On the Runs: Loyalist call to scrap HET police team
A senior loyalist has called for a police team that investigates Northern Ireland Troubles murders to be scrapped due to the On the Runs controversy.
Billy McQuiston was a senior member in the loyalist paramilitary group, the Ulster Defence Association (UDA).
He said that in light of the letters sent to 187 republican suspects, no further prosecutions should be brought against loyalists in historical cases.
The cases are currently investigated by the Historical Enquiries Team (HET).
The letters, which reassured the recipients that they did not face arrest or prosecution for IRA crimes, were sent as part of a secret government scheme.
The aim was to deal with the cases of On the Runs, including escaped republican prisoners and those who were suspected of, but never charged with or convicted, of IRA-related offences.
It was set up by the Labour government in the years following the Good Friday Agreement - the 1998 accord that led to the early release of convicted paramilitary prisoners from Northern Ireland's jails.
However, none of the letters were sent to loyalist paramilitary suspects, and unionist politicians accused the government of doing a secret deal with Sinn Féin.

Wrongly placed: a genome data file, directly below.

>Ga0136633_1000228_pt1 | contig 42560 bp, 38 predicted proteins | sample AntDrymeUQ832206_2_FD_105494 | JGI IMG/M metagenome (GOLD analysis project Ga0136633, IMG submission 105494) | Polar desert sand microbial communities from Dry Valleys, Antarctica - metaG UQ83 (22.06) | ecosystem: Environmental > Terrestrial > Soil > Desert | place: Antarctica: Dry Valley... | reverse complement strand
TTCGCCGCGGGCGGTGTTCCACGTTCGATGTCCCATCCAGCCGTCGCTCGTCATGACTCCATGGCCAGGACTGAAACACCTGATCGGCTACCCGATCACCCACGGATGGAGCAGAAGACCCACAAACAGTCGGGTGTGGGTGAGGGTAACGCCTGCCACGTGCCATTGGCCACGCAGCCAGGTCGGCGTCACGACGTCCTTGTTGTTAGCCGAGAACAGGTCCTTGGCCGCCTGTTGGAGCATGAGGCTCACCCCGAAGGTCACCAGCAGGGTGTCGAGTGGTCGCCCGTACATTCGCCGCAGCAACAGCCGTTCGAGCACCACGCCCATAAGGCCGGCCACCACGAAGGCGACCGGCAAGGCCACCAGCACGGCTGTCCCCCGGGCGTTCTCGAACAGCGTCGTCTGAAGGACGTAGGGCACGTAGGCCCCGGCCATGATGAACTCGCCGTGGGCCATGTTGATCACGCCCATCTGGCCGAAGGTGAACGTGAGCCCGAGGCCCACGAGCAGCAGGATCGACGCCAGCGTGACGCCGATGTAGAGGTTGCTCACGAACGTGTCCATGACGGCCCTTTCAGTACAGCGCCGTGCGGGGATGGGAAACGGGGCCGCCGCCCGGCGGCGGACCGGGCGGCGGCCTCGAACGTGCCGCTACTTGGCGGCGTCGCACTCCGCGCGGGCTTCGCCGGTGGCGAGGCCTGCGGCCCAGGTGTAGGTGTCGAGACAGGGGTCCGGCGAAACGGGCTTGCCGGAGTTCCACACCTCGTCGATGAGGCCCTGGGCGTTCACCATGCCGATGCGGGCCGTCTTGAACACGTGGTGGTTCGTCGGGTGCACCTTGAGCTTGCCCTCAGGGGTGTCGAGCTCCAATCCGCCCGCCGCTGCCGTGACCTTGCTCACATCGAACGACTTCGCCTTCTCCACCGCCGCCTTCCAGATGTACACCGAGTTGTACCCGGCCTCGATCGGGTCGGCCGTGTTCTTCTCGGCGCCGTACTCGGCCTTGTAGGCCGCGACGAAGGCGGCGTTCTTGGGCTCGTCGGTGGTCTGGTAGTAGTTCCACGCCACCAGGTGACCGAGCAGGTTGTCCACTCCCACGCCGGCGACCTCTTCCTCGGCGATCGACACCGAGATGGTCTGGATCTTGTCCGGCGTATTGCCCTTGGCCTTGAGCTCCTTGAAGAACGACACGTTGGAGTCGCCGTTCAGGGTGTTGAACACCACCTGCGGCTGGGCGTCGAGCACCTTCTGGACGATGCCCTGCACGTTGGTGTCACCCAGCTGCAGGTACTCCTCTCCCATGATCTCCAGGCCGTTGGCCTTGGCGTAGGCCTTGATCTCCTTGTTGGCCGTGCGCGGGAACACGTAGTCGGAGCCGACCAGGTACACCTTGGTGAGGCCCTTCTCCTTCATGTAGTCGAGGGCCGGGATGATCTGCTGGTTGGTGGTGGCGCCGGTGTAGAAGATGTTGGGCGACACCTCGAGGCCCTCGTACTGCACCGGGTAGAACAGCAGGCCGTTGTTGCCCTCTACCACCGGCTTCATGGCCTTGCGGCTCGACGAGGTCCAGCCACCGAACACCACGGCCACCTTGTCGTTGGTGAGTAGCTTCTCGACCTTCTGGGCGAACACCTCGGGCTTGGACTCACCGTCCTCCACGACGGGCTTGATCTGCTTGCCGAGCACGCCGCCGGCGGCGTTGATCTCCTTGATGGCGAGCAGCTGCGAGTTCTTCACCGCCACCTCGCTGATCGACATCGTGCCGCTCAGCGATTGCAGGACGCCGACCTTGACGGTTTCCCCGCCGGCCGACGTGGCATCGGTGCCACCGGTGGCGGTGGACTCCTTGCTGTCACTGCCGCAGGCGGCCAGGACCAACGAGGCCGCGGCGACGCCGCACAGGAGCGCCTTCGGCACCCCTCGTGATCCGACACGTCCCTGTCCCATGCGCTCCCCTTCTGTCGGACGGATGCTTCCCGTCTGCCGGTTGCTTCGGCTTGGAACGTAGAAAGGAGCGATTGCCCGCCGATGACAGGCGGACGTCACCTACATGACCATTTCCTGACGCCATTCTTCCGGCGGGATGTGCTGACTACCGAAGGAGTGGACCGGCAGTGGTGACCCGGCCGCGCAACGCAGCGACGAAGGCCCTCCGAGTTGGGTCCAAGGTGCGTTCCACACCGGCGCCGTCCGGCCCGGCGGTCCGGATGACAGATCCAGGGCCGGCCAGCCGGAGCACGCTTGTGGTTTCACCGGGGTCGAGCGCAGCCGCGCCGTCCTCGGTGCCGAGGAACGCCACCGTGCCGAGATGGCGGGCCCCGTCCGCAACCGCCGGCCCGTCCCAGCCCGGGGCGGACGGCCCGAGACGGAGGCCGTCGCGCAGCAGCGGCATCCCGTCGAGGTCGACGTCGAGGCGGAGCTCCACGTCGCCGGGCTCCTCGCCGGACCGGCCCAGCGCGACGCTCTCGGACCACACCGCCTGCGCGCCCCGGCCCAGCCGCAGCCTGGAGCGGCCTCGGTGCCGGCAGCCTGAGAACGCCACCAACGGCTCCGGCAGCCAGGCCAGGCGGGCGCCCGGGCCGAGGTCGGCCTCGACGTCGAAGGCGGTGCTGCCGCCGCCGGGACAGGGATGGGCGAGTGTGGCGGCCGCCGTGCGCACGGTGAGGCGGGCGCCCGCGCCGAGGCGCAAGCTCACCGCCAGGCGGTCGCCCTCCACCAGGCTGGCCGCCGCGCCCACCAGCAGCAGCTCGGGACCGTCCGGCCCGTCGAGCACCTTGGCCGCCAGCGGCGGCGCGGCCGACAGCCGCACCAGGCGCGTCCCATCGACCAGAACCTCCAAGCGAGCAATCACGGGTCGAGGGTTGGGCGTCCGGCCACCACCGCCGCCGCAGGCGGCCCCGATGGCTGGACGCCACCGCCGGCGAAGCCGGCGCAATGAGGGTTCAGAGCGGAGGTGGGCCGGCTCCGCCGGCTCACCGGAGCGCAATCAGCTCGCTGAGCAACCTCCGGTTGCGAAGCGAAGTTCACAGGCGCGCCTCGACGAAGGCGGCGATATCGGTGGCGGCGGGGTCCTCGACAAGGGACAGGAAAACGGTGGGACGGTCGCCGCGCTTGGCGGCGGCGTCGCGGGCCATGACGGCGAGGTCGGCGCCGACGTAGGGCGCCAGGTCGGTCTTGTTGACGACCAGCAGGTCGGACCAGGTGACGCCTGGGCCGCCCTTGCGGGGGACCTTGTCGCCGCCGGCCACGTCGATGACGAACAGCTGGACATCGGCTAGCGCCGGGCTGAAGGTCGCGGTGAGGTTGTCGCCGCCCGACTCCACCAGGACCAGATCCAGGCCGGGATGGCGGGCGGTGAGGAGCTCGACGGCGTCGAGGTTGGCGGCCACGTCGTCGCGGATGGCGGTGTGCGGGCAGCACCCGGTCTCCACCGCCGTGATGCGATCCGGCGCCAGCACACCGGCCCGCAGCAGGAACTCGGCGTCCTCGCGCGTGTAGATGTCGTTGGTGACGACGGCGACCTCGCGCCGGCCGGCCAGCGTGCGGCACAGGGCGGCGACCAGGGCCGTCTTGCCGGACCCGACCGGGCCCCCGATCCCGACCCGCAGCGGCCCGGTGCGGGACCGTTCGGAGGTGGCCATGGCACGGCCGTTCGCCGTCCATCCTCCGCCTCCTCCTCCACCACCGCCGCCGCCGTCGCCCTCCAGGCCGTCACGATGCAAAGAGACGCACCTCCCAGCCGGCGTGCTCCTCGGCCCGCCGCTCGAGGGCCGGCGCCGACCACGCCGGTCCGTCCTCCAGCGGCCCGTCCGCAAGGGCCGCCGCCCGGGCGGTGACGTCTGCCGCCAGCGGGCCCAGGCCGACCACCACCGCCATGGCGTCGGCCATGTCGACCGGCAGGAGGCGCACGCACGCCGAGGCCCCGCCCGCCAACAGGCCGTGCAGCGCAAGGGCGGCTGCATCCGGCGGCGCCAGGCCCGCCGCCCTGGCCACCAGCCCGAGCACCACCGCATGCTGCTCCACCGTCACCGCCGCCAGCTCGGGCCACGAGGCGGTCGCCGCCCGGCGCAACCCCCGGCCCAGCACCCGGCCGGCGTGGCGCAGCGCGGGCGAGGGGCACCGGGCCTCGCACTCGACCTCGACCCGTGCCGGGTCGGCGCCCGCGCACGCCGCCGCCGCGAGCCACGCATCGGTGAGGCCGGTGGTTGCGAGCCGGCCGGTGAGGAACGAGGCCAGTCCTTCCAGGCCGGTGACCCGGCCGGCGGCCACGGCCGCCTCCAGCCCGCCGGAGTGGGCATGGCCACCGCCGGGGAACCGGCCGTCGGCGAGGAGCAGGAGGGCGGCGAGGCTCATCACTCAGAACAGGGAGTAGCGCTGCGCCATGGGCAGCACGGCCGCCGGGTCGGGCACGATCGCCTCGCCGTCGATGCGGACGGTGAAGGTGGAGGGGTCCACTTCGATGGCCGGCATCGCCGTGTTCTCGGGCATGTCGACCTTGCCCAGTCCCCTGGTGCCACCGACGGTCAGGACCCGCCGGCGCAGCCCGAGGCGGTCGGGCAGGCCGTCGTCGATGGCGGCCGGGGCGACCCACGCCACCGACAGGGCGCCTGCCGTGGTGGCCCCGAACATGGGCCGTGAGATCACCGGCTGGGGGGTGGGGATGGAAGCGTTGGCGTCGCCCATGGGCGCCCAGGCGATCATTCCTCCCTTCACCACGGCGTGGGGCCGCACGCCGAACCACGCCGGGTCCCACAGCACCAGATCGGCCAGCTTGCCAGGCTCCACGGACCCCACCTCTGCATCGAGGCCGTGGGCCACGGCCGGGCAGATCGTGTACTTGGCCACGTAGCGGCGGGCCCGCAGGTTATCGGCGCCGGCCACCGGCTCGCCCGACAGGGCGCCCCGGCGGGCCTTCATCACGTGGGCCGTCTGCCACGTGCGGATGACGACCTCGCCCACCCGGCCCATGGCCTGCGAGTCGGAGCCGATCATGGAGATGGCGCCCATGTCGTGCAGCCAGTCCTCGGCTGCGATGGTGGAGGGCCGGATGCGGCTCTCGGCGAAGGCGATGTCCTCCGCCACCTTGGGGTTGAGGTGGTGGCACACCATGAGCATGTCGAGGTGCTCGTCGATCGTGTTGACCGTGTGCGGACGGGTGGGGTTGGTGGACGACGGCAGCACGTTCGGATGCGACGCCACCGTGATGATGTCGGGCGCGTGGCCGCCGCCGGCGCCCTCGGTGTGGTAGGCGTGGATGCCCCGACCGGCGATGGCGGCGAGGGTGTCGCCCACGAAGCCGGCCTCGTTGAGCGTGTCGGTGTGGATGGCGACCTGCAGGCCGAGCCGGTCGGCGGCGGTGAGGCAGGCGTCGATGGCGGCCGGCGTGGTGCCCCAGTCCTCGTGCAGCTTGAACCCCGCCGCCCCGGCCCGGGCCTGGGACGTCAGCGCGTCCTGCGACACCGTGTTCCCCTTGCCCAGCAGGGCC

McQuiston said that no loyalist has what he called a "get-out-of-jail-free card".
The former UDA member, from Belfast, served more than 12 years in prison during the Troubles
"The HET needs to go away today. Loyalists cannot be put in prison anymore for crimes that happened 20, 30 years ago, when republicans have a get-out-of-jail-free card in their back pocket," he said.
Mr McQuiston added that there was a feeling in loyalist areas that no "level playing field" existed between republicans and loyalists in the peace process.
He said there was a perception that more concessions had been granted to republicans.
"There is a demonization now of loyalism, and loyalists are second-class citizens," he said.
Mr McQuiston said that the On The Run issue had been raised in talks running up to the Good Friday Agreement, but that loyalists blocked any moves at that stage.
In reaction to the claim by former Northern Ireland Secretary of State, Peter Hain, that the letters to republicans were part of the price of peace in Northern Ireland, Mr McQuiston said:
"When was this deal done? Was there not a peace process already in operation? So how is it part of a price that had to be paid for peace?"
"What you have to look at here, the On The Runs and all those deals that were done in between, all those other side deals that have been done - that wasn't in the Good Friday Agreement.
"These are side deals that have been done on the side of the Good Friday Agreement, and it has soured anything that was in any way good within the Good Friday Agreement," Mr McQuiston added.
The HET is a specialist police team which was set up in 2005 to re-examine 3,260 killings during the Troubles in Northern Ireland.